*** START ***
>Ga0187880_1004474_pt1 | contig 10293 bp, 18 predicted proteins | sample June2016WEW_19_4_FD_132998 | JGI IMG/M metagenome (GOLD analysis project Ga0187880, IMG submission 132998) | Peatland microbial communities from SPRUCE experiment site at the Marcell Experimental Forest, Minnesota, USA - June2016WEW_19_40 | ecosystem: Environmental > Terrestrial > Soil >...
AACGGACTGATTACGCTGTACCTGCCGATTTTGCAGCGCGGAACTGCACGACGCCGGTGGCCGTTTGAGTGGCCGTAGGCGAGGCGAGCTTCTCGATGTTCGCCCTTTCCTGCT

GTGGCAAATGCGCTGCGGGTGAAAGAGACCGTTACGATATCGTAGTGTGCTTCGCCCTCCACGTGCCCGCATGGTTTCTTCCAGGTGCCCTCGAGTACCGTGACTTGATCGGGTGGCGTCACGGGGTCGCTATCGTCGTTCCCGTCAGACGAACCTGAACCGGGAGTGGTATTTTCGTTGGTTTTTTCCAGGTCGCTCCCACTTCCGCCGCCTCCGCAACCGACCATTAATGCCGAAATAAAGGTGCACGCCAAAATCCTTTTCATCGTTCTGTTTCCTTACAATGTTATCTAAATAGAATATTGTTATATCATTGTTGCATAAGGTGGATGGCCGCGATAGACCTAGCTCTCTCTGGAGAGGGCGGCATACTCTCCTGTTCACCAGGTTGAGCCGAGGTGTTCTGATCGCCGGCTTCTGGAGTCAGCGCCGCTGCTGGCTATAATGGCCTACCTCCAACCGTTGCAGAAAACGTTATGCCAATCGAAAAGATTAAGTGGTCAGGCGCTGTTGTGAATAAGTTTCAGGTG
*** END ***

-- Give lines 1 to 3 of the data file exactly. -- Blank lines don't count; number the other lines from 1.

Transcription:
>Ga0187880_1004474_pt1 | contig 10293 bp, 18 predicted proteins | sample June2016WEW_19_4_FD_132998 | JGI IMG/M metagenome (GOLD analysis project Ga0187880, IMG submission 132998) | Peatland microbial communities from SPRUCE experiment site at the Marcell Experimental Forest, Minnesota, USA - June2016WEW_19_40 | ecosystem: Environmental > Terrestrial > Soil >...
AACGGACTGATTACGCTGTACCTGCCGATTTTGCAGCGCGGAACTGCACGACGCCGGTGGCCGTTTGAGTGGCCGTAGGCGAGGCGAGCTTCTCGATGTTCGCCCTTTCCTGCT

GTGGCAAATGCGCTGCGGGTGAAAGAGACCGTTACGATATCGTAGTGTGCTTCGCCCTCCACGTGCCCGCATGGTTTCTTCCAGGTGCCCTCGAGTACCGTGACTTGATCGGGTGGCGTCACGGGGTCGCTATCGTCGTTCCCGTCAGACGAACCTGAACCGGGAGTGGTATTTTCGTTGGTTTTTTCCAGGTCGCTCCCACTTCCGCCGCCTCCGCAACCGACCATTAATGCCGAAATAAAGGTGCACGCCAAAATCCTTTTCATCGTTCTGTTTCCTTACAATGTTATCTAAATAGAATATTGTTATATCATTGTTGCATAAGGTGGATGGCCGCGATAGACCTAGCTCTCTCTGGAGAGGGCGGCATACTCTCCTGTTCACCAGGTTGAGCCGAGGTGTTCTGATCGCCGGCTTCTGGAGTCAGCGCCGCTGCTGGCTATAATGGCCTACCTCCAACCGTTGCAGAAAACGTTATGCCAATCGAAAAGATTAAGTGGTCAGGCGCTGTTGTGAATAAGTTTCAGGTG